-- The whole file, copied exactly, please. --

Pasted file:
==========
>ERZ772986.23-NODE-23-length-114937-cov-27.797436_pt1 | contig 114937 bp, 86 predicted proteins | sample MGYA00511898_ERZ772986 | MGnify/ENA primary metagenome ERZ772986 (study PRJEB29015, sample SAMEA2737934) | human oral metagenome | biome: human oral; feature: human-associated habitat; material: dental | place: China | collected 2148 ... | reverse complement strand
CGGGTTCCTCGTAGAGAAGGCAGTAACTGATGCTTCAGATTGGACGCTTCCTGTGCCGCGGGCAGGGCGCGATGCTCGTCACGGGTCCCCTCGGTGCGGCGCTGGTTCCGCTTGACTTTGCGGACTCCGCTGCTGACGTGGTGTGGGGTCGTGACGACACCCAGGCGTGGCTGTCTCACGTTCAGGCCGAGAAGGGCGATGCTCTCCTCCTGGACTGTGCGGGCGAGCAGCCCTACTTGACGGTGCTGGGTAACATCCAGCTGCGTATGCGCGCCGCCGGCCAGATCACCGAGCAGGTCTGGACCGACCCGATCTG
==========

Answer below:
>ERZ772986.23-NODE-23-length-114937-cov-27.797436_pt1 | contig 114937 bp, 86 predicted proteins | sample MGYA00511898_ERZ772986 | MGnify/ENA primary metagenome ERZ772986 (study PRJEB29015, sample SAMEA2737934) | human oral metagenome | biome: human oral; feature: human-associated habitat; material: dental | place: China | collected 2148 ... | reverse complement strand
CGGGTTCCTCGTAGAGAAGGCAGTAACTGATGCTTCAGATTGGACGCTTCCTGTGCCGCGGGCAGGGCGCGATGCTCGTCACGGGTCCCCTCGGTGCGGCGCTGGTTCCGCTTGACTTTGCGGACTCCGCTGCTGACGTGGTGTGGGGTCGTGACGACACCCAGGCGTGGCTGTCTCACGTTCAGGCCGAGAAGGGCGATGCTCTCCTCCTGGACTGTGCGGGCGAGCAGCCCTACTTGACGGTGCTGGGTAACATCCAGCTGCGTATGCGCGCCGCCGGCCAGATCACCGAGCAGGTCTGGACCGACCCGATCTG